Our quality of life is the most obvious answer, as well as the other comparative advantages that we have over other communities such as the water and maritime cultures, agriculture and aquaculture, and a unique and largely welcoming community. I also feel that with the changes brought about by COVID, more businesses will be moving away from the large corporate office model in the big cities, and will be looking for opportunities to locate to some place more cost effective with all of those same quality of life enhancements.

6) List two strategies you believe would help existing businesses to expand and explain why?

Businesses don’t mind playing by the rules so long as the rules don’t keep changing. We need to have our economic development offices in the city and county work very closely with the Chamber to understand the hurdles and road blocks that businesses are experiencing and seek to remedy them. Additionally, the planning and zoning approval and permitting process takes far too long, simply based on their meeting schedules. I would like to explore ways to make the entire process more efficient, as every lost month is lost dollars to that business.

7) What should the city and county be working on collaboratively to benefit the entire community?

Any areas of redundancy should be combined or eliminated to better effectuate a more streamlined budget in both places. The County should always be mindful of decisions they make that adversely affect the City. And we as a City should always be advocating towards sensible decision-making from the Board of Education, and supporting every effort that is for the betterment of our schools.

8) In what ways should key staff be accountable and how would you utilize their experience, expertise and knowledge?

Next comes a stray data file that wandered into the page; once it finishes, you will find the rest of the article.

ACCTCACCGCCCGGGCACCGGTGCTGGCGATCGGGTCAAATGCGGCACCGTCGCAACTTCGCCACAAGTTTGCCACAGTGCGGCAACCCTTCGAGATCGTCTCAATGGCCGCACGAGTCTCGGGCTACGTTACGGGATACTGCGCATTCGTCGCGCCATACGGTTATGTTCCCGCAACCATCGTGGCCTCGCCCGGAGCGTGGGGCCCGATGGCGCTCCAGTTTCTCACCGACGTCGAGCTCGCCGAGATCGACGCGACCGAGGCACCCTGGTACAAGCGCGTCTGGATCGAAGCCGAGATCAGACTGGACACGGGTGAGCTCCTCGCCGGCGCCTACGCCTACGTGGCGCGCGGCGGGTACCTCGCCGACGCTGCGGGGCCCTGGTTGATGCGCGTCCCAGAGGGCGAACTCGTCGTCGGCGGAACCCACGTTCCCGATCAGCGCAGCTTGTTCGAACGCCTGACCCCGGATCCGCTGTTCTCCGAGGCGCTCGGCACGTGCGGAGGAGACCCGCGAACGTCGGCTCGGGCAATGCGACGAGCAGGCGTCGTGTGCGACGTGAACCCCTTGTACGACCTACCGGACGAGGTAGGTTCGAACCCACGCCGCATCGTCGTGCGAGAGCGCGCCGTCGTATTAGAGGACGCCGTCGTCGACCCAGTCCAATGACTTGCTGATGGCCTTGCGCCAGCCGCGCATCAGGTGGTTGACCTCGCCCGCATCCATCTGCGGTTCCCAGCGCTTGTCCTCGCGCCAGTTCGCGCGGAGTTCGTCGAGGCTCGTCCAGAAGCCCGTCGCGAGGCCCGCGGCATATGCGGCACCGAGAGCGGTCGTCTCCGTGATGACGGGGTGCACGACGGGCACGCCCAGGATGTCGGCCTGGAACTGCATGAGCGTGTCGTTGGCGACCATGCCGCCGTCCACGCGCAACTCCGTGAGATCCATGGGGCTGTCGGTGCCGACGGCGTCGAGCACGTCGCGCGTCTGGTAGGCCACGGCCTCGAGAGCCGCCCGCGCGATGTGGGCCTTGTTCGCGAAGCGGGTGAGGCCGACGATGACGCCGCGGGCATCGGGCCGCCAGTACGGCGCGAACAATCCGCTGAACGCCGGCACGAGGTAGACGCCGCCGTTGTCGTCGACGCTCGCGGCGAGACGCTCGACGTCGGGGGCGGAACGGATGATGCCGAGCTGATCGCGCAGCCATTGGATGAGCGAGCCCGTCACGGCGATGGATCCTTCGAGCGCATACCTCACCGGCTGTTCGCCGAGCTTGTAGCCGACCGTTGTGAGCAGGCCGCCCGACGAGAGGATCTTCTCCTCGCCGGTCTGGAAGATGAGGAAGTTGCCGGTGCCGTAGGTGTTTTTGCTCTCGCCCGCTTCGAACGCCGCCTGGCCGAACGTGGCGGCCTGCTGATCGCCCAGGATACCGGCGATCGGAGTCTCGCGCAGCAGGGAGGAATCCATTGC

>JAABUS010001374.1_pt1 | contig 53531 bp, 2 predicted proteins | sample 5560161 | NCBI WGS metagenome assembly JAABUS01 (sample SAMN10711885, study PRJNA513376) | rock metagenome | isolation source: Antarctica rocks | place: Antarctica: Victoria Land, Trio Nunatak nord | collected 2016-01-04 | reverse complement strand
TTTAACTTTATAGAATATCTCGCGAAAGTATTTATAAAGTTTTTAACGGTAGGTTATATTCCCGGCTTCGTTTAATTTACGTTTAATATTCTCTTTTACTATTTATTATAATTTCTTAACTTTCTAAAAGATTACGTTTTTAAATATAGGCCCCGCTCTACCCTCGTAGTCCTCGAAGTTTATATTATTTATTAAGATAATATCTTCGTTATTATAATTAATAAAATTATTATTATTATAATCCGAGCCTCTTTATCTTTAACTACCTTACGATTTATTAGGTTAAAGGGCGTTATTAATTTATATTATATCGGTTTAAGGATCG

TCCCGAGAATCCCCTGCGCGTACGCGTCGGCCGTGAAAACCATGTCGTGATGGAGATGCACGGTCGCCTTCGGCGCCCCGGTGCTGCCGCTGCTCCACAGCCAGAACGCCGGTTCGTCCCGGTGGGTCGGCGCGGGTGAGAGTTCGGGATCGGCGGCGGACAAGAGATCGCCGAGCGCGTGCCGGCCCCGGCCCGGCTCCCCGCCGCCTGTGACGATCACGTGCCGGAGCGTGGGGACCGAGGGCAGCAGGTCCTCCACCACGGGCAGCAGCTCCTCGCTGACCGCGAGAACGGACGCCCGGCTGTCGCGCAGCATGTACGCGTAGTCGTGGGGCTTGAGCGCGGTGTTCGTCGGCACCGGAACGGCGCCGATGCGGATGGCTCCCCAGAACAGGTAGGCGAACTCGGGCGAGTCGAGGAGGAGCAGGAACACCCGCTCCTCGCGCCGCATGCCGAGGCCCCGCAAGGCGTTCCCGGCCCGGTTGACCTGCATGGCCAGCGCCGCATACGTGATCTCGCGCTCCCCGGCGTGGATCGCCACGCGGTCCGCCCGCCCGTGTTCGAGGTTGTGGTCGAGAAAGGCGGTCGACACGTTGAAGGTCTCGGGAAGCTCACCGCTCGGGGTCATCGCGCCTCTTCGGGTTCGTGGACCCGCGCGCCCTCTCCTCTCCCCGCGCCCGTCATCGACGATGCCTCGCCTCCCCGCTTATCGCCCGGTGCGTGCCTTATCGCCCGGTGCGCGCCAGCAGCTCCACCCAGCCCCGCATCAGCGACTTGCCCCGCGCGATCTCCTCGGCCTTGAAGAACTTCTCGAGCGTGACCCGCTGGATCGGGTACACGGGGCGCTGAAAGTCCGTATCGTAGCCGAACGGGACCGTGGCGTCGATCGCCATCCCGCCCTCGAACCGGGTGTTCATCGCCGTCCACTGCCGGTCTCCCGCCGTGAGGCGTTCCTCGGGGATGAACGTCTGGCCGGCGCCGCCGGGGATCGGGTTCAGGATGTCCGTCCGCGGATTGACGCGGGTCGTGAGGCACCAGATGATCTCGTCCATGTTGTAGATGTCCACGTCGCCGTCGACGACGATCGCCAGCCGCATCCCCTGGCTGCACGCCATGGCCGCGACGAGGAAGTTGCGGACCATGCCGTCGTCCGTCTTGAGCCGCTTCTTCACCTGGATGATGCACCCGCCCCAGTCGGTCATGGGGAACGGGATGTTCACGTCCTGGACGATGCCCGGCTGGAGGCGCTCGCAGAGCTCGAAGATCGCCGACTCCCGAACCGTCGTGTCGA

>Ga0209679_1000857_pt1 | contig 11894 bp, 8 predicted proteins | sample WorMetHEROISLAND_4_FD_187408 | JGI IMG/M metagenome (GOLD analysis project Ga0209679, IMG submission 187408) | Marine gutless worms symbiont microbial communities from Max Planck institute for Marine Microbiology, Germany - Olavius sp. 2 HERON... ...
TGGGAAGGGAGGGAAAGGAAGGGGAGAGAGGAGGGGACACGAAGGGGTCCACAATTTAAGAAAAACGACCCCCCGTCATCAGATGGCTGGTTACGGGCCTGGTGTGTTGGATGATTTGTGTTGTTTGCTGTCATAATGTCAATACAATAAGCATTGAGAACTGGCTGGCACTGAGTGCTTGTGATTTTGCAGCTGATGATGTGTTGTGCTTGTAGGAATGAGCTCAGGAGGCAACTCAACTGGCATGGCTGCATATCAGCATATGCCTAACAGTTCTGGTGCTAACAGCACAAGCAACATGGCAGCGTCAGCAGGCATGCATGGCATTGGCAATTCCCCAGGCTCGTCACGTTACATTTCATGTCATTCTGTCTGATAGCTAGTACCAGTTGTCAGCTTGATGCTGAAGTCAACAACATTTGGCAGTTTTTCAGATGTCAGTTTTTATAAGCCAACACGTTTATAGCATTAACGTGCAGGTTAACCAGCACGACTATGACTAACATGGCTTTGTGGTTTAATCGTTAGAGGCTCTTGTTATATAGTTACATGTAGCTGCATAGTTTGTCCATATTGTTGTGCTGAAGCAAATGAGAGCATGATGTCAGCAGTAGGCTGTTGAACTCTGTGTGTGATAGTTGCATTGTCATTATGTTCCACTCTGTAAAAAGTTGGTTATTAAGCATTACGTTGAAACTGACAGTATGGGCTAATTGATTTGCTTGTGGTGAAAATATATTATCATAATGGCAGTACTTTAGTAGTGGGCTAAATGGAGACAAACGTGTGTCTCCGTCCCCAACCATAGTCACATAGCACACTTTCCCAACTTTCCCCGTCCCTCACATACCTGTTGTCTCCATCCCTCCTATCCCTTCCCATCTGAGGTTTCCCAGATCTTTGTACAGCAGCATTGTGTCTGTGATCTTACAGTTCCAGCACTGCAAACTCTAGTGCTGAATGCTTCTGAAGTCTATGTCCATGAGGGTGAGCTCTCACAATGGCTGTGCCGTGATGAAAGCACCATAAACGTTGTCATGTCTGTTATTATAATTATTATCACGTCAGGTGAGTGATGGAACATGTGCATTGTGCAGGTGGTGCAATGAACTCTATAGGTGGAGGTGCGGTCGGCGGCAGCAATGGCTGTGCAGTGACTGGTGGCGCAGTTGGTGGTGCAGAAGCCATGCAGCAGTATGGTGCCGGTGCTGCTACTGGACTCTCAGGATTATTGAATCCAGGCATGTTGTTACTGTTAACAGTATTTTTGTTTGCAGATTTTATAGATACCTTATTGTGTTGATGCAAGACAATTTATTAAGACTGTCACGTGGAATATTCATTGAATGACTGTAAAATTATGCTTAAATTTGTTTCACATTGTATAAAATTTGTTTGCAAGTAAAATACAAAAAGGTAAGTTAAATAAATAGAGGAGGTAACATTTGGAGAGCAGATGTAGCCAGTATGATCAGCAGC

In the past, the hiring process for the City has been fraught with difficulties and to be honest, potentially subject to litigation and human resources violations because of the constant hands-on and micro-managing approach by the City Council. We have a City Manager for a reason, and if that person serving in that role is capable and qualified to do their job, most of the business and hiring decisions should be left to them.

9) How would you build and leverage relationships with influential state agencies/programs to maximize opportunities for the community?

Cambridge maintains a good relationship with MHCD and other state agencies and I would seek to maintain that, and also look to actively have our staff seek out every grant opportunity so long as it doesn’t saddle us with debt or substantial financial liabilities. As a result of serving on various Boards and Committees throughout the state I am very familiar with many of the people in those agencies as well as many in our Shore delegation.

10) How will you work with Cambridge Mainstreet to ensure that the City of Cambridge partners with them to make Downtown Cambridge a popular destination place, encourage start-up businesses and support the continued growth of the downtown area?

I think my long history with Main Street and Downtown Cambridge speaks for itself in this regard and I don’t want to belabor the issue for you. Most of my life in Cambridge has centered on making Cambridge a popular destination and I will support every effort to do so, long after I am gone from City Council.

11) How are you going to grow business in Cambridge, not only in the downtown, but throughout the City?

I want to explore options that expand growth in both our downtown and City as a whole. For example, under state law we are empowered to created specific taxation districts (not to be confused with new taxes) that allows for a portion of the taxes already received in some areas (such as our highway commercial district) to be set aside specifically for use and enhancements of our downtown historic district. This is a win-win for both areas. Moreover, we have a unique opportunity with the redevelopment of the packing house as well as our new hospital center to incubate and support the growth of a variety of businesses that serve Cambridge’s needs – and possibly needs we didn’t even know we had.